Boris Johnson begins by blowing up Theresa May’s cabinet
Newly installed Prime Minister Boris Johnson brought the Theresa May era to a screeching halt on Wednesday, dispatching 17 cabinet ministers and installing a team of loyalists and enthusiastic Brexit backers.
Why it matters: Johnson came to power through the Conservative leadership contest that followed May's resignation, not by winning a general election. It's highly unusual for an incoming prime minister to make sweeping personnel changes under such circumstances, and Johnson has sent a clear message that the Brexiteer flank is now in control.
Out with the old...
- Among those exiting are Philip Hammond, the Chancellor of the Exchequer (or finance minister) and Foreign Secretary Jeremy Hunt.
- Hammond resigned and joined other outgoing senior officials in vowing to dedicate himself to preventing a "no deal" Brexit. Hunt, Johnson's top rival in the leadership race, stepped aside rather than accept a demotion.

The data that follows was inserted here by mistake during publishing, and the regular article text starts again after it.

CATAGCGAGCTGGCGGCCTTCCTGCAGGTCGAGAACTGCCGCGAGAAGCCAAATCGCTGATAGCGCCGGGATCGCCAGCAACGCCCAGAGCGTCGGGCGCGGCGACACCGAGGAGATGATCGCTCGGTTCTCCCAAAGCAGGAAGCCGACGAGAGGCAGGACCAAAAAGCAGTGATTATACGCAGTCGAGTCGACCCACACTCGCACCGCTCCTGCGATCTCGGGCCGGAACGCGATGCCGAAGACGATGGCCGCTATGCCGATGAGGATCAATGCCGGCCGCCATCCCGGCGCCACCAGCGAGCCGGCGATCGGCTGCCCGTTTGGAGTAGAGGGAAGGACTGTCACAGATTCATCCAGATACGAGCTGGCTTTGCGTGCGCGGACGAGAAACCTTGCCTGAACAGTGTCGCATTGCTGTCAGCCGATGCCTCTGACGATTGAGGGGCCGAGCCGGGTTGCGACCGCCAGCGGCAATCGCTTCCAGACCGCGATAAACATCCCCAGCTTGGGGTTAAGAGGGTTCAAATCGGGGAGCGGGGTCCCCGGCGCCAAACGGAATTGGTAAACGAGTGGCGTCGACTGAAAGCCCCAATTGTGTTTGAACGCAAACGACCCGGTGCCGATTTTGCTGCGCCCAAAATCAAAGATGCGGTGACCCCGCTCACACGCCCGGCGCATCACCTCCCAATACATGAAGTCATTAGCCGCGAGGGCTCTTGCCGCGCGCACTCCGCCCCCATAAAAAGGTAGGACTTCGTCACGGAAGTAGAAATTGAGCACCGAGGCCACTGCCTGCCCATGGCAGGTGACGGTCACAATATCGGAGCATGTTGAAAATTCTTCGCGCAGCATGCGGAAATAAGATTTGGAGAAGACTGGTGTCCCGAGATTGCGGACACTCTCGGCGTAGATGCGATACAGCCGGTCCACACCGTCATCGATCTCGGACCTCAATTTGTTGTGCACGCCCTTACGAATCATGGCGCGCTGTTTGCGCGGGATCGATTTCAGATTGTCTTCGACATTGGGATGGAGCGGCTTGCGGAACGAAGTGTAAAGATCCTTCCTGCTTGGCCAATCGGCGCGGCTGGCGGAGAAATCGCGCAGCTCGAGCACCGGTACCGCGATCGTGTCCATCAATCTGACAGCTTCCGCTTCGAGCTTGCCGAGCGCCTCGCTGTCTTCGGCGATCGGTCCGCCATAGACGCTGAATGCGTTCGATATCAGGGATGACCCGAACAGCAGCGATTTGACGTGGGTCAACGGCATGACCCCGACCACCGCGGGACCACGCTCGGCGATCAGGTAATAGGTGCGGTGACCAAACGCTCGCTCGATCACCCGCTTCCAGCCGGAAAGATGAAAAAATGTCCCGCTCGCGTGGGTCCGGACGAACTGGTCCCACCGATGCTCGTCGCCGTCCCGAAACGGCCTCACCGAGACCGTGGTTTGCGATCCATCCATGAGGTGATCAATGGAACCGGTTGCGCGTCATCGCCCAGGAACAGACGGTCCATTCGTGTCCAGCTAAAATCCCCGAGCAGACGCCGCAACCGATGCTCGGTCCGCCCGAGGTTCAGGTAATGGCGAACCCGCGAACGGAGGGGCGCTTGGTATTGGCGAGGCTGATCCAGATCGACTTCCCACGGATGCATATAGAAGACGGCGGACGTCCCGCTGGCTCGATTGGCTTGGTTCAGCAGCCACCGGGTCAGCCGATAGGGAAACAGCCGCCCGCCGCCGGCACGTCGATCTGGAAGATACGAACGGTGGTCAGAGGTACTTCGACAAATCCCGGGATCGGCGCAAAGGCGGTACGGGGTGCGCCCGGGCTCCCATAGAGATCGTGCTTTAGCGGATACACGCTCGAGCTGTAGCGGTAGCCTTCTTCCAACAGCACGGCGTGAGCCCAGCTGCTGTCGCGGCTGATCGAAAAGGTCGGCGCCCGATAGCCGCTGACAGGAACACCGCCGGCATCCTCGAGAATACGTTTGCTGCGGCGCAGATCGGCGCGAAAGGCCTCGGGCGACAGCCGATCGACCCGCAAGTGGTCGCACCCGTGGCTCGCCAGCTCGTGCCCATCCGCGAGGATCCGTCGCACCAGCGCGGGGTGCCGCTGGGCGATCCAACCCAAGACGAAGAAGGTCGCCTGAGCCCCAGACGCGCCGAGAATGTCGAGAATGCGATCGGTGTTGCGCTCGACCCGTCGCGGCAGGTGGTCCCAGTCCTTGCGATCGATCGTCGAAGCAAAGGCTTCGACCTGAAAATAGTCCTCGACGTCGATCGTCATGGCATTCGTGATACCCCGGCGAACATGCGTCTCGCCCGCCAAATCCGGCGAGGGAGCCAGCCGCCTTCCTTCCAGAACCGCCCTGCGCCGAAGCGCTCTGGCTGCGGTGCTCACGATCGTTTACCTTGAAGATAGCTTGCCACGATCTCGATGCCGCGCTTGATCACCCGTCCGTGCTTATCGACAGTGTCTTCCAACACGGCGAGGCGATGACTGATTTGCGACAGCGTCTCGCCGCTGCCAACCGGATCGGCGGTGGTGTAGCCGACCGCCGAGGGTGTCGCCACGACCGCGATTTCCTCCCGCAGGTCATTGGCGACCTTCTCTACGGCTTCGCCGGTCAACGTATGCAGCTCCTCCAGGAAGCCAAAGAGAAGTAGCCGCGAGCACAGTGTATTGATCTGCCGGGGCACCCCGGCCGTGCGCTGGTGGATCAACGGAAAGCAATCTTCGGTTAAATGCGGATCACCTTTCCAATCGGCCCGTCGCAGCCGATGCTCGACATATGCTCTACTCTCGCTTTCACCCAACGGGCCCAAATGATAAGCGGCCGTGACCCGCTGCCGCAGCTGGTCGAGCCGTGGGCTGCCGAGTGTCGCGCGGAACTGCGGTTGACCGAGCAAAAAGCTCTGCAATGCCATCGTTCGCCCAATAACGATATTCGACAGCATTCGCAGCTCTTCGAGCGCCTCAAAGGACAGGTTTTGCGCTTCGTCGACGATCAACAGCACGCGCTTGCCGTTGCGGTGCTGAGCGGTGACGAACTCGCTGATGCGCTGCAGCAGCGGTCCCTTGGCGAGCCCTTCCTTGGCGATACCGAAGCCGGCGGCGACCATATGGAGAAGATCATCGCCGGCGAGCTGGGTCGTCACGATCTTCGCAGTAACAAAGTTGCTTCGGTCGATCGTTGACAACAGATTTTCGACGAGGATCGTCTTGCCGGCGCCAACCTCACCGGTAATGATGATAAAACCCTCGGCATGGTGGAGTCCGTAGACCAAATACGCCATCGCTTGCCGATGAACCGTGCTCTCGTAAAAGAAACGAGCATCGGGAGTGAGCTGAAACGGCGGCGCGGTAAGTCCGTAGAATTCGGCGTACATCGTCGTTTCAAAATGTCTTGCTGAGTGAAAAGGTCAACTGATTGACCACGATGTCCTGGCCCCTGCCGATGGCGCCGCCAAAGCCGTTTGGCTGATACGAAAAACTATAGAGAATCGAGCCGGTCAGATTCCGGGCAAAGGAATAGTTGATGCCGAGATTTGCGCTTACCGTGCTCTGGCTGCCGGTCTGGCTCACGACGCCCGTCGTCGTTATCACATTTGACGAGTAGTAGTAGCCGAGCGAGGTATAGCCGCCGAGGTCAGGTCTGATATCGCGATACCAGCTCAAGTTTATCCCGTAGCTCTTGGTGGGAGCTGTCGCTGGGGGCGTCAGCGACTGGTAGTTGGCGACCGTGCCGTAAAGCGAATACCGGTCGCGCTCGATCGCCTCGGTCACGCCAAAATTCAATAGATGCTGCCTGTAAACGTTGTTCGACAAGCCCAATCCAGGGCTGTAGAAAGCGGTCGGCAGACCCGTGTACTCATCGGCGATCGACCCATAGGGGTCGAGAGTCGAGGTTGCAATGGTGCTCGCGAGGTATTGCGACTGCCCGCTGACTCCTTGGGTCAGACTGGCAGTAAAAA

In with the new...
- Dominic Raab, a former Brexit secretary and leading Brexiteer, will be foreign secretary and Johnsons' de facto deputy.
- The other "Great Offices of State," chancellor and home secretary, go to Sajid Javid and Priti Patel, respectively.
What they're saying...
- The Telegraph calls it a "summer's day massacre" that's "reminiscent of Harold Macmillan's 'Night of the Long Knives' in 1962."
- "Outside the cabinet, the most eye-catching appointment is that of Dominic Cummings as senior adviser to the new prime minister," the BBC notes, citing the "brash and outspoken" operative's work on the campaign to leave the EU.
What to watch: Johnson vowed to "come out of the EU on October 31, no ifs or buts" and said he'd strike a "new deal" with Brussels by that date.
- He's only got 98 days left to do so, setting up a likely collision with Parliament in October over his preference for a damaging "no deal" to another delay.
- One possibility is a general election later this year, likely pitting Johnson against Jeremy Corbyn, the hard-left leader of the Labour Party.
Go deeper: How Johnson got here